Local governments can invest in this strategy using State and Local Fiscal Recovery Funds (SLFRF) from the American Rescue Plan Act (ARPA).
- This strategy can help address educational disparities and promote healthy childhood environments. The U.S. Department of Treasury has indicated that strategies that help achieve these outcomes are eligible for the use of Fiscal Recovery Funds.
- Investments in this strategy are SLFRF-eligible as long as they are made in qualified census tracts or are designed to assist populations or communities disproportionately impacted by COVID-19.
- A holistic approach to student needs through community partnerships that go beyond the classroom to provide a litany of services, including counseling and mental health resources, extracurricular activities, medical and dental health care, tutoring, and after-school care
- Addresses out-of-classroom barriers to learning and development
- Typically developed in partnership with educators, public health officials, and community organizations
- Issue Areas
K-12 educationHealth and well-being
School-based supports for child health and well-beingSchool climate and student behavior
- Target Population
All school-aged children
- Cost per Participant
Evidence and impacts
Ranked as having the second-highest level of evidence by County Health Rankings and Roadmaps
- Positive effects on academic achievement
- Improvements in student attendance
- Potentially increased engagement from parents
- Potentially increased graduation rates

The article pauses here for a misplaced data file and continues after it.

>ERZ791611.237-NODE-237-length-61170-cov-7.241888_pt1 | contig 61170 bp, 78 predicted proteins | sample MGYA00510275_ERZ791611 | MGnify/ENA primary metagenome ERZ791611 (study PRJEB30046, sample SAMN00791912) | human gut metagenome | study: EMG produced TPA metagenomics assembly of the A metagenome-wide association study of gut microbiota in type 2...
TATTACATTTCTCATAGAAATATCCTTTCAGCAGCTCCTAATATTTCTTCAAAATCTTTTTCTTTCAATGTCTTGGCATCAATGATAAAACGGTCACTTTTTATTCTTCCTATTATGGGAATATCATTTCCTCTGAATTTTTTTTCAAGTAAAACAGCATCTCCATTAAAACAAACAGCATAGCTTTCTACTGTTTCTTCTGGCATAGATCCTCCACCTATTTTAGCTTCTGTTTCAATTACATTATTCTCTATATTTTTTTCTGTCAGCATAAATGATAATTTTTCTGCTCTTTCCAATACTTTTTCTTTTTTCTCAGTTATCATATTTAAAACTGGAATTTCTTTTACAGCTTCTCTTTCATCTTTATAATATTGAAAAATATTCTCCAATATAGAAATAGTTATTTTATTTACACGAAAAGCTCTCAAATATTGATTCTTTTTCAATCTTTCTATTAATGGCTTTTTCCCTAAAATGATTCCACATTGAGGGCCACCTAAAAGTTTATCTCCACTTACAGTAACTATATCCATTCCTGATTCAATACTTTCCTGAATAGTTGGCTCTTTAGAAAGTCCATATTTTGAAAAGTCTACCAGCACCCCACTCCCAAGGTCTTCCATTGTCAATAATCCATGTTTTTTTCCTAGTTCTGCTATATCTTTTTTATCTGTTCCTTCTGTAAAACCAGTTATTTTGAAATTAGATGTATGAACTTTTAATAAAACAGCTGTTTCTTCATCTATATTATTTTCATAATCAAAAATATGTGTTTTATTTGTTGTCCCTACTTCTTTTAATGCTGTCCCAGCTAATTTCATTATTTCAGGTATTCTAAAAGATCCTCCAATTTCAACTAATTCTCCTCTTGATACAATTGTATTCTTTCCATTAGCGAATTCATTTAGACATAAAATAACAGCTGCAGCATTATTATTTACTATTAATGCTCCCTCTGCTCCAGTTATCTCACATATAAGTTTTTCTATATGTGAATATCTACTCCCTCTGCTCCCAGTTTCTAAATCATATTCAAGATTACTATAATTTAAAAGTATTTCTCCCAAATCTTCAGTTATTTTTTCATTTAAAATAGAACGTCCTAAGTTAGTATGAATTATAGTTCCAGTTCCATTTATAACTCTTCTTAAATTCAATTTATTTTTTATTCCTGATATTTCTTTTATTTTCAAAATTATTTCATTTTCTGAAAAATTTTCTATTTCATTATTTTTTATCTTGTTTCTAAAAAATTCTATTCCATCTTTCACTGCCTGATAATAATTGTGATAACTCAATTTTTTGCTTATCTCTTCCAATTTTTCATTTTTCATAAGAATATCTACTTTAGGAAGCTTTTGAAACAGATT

- Potential improvements in student behavior and engagement
- Possible broader community involvement
- Cost-benefit analyses suggest positive net benefits of approximately $4–$15 per dollar invested
- Potential increase in student learning activities
- Stronger relationships between school leadership and local government
- Potential increase in student internship and job opportunities in the local community
Best practices in implementation
- Note: This content is under review
- Promote the school building as a community area where educators, partners, and parents all feel welcome.
- Create institutional structures that systematize the involvement of parents and community groups, incorporating them into instruction and after school programming.
- Assign a community school coordinator to create channels for communication and accountability between the community and the school.
- Use community assessments to identify the needs of the community and find partnerships to address those needs.
- Operate on-site health and wellness services, or partner with a local clinic to offer immunizations and physicals.
- Establish strong communication and relationships between the community school manager and the principal of the school in order to ensure more seamless implementation.
- Commit to lasting, mutual respect between school staff and partner agencies.
County Health Rankings and Roadmaps evidence overview of Community Schools MDRC evaluation of Communities in Schools US Department of Education evidence overview of Community Schools Community School Standards Where it All Comes Together: How Partnerships Connect Communities and Schools Examination of Community School Implementation Strategies in Oakland Components of Effectiveness in Three Full-Service Community Schools Leadership, partnerships, and organizational development: exploring components of effectiveness in three full-service community schools